“The unexamined life is not worth living.”—Socrates
In a passage of The Discourses, the Stoic Epictetus recommends a regular examination of conscience:
Let not sleep descend upon your weary eyes before having reviewed every action of the day. Where did I go wrong? What did I do? What duty leave undone? Start here, review your actions, and afterwards, blame yourself for what is badly done, and rejoice in the good (3.10).
The best time for meditation is typically at the end of the day when we can shut the door and seek out some quiet from the distractions that have piled up. Yet how many of us really seek to escape diversions, even intellectual ones? In silence we are faced with ourselves as we really are.
Whatever our aspirations, we are inclined to be hedonists and not always the refined and self-denying pleasure-seekers like Epicurus. Much to our disappointment we discover that we are more apt to be “friends of virtue” than consistently virtuous—so often admiring what we fail to practice. It is undoubtedly a form of hypocrisy, though not necessarily the worst, so long as we are honest about it. That said, wisdom seems to elude us.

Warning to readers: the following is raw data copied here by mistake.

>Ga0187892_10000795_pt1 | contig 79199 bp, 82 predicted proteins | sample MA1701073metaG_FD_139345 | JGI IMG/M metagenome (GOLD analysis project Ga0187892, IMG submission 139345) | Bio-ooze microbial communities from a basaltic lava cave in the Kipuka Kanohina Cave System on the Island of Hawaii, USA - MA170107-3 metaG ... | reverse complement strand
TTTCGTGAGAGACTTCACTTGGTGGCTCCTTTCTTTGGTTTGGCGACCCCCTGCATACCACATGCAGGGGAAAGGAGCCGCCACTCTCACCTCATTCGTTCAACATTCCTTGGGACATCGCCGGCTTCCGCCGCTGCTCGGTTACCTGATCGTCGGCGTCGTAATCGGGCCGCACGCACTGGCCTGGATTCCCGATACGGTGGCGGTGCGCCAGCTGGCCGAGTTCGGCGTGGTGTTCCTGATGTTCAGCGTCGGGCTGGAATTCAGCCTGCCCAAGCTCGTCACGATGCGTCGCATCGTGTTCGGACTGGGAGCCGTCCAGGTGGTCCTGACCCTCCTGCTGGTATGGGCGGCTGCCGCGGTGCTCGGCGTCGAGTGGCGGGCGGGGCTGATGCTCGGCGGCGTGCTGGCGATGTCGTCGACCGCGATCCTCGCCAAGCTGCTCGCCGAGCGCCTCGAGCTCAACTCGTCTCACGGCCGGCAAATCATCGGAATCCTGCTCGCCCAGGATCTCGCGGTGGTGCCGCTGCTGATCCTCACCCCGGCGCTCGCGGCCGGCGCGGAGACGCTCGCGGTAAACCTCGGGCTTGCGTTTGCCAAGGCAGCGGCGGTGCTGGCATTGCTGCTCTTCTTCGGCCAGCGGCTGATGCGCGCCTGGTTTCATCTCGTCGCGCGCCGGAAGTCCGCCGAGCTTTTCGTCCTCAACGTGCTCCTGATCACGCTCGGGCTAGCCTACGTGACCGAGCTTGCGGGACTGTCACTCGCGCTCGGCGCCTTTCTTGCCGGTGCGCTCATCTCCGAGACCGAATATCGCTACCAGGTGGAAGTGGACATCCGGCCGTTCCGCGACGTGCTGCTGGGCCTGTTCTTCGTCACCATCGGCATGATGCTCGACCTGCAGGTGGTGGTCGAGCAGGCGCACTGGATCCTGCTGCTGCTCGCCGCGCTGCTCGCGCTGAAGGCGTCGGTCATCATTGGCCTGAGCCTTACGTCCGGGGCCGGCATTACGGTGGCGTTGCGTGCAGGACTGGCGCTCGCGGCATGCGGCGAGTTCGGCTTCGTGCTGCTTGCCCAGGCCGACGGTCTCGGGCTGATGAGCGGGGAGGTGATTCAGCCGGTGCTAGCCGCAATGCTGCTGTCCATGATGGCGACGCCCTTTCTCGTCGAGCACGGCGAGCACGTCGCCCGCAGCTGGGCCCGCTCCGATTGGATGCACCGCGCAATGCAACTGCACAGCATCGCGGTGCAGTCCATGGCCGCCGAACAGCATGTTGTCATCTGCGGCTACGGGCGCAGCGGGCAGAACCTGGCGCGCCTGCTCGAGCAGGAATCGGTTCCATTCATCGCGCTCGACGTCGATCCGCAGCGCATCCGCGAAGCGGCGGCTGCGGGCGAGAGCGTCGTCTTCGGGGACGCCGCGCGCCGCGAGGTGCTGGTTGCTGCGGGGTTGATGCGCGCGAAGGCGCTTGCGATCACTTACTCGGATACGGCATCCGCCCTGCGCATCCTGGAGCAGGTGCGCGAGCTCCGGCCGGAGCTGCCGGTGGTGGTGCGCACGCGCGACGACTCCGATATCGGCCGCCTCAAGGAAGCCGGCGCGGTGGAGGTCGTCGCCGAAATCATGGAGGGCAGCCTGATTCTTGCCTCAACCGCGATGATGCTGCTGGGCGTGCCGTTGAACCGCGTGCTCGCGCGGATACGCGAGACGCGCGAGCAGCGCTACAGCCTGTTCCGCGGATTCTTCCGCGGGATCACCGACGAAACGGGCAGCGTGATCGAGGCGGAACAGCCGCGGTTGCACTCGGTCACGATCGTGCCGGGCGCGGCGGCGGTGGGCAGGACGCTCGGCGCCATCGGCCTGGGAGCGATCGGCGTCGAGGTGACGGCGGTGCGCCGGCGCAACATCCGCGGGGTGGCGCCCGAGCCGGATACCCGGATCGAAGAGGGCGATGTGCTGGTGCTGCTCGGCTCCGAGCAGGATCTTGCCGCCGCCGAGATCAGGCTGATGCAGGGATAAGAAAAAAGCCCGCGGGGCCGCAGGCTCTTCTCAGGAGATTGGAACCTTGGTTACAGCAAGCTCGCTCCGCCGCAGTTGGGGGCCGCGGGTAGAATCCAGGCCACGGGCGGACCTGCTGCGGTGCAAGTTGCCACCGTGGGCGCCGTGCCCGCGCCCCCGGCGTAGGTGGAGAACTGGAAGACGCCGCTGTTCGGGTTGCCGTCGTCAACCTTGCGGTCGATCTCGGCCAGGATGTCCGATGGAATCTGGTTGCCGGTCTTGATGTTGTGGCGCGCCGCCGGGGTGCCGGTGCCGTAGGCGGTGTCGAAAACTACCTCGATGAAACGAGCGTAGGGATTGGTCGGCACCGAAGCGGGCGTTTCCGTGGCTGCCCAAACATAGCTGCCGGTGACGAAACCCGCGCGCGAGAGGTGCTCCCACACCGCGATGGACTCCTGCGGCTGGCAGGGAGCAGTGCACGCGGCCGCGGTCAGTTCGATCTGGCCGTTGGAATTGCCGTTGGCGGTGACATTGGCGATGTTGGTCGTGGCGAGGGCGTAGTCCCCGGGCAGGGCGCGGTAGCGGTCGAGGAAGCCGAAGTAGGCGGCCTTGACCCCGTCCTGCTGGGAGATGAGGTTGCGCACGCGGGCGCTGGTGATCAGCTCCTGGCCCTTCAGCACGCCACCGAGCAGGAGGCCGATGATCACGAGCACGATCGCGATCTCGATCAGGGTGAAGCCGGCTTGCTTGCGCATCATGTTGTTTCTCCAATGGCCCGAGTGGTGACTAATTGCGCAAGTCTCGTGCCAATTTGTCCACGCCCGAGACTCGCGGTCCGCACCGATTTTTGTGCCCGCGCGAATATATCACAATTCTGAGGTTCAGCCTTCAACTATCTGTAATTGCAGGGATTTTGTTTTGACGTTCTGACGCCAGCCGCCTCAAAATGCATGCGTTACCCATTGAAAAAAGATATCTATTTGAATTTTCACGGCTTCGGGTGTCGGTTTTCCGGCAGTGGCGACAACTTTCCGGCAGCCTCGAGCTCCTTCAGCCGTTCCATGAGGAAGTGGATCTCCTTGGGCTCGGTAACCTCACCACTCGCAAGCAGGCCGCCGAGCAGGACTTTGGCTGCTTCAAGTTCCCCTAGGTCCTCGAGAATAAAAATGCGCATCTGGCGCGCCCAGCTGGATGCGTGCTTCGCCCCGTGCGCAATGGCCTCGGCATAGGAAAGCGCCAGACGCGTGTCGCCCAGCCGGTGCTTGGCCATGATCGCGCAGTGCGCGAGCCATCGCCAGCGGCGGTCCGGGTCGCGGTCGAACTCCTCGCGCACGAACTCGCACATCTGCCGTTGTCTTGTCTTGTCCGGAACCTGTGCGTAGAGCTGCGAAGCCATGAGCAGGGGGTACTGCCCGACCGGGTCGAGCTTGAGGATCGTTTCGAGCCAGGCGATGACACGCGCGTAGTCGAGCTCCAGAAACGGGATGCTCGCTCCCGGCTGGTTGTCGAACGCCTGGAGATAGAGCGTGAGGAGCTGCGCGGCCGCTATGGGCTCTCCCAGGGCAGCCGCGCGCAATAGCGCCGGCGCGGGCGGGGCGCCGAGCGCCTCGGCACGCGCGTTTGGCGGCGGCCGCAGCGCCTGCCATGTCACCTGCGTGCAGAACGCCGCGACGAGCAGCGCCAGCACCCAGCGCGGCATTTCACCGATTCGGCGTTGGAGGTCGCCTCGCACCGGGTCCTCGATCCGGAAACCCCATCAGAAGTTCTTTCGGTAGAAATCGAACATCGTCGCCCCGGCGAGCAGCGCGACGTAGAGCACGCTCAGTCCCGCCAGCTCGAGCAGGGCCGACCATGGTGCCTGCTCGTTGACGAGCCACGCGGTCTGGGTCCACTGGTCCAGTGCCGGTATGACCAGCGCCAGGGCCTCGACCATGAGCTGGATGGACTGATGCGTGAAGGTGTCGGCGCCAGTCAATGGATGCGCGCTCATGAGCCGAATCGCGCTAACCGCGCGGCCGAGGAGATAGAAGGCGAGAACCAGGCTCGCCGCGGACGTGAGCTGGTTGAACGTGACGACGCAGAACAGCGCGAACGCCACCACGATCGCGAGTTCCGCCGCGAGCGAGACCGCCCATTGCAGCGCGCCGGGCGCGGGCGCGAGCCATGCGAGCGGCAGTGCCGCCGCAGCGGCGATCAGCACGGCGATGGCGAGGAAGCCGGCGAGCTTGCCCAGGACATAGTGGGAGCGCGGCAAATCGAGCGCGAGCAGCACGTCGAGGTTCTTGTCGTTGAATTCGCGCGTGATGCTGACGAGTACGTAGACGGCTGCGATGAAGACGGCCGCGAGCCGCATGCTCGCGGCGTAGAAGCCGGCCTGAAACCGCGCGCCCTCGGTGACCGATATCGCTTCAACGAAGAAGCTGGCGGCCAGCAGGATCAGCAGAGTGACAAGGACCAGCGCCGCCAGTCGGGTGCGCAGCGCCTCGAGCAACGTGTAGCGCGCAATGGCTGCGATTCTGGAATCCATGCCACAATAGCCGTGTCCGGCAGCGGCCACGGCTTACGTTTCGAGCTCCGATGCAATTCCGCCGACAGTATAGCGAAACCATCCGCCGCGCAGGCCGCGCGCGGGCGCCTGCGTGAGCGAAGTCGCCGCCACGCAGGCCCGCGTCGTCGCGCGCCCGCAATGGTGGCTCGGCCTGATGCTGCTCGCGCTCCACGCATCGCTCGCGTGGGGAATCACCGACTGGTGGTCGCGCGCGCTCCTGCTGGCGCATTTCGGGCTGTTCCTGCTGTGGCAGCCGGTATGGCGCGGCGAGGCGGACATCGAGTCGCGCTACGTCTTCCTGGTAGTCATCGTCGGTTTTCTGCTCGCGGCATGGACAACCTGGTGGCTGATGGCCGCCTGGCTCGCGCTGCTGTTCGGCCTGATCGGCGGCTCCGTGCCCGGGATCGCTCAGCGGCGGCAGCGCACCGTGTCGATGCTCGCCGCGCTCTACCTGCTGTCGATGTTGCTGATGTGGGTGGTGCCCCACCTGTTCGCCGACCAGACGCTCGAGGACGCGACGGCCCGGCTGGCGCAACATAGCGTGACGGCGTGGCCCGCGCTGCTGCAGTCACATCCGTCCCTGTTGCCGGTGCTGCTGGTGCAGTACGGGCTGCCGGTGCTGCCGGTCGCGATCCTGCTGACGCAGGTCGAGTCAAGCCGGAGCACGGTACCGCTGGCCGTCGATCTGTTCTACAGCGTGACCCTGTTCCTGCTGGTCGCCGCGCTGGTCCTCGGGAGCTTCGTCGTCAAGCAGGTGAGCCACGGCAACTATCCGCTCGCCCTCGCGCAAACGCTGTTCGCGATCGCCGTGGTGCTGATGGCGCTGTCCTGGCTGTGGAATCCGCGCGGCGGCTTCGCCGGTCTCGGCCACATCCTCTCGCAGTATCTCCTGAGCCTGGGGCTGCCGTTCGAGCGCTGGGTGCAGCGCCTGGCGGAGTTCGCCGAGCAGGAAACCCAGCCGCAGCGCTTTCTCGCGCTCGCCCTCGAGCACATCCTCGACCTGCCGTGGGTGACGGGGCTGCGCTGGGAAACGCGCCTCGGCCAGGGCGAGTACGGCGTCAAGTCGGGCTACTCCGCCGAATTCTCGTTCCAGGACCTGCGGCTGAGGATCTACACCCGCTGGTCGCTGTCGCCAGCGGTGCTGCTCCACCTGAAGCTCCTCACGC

Have you been able even to help yourself? And yet you want to convert others to a good life…. You want to be of benefit to them? Show them through your own example what kind of men philosophy produces, and give up your empty talk! (3.16)
For previous comments on Stoicism, see The Purpose and Practice of Living.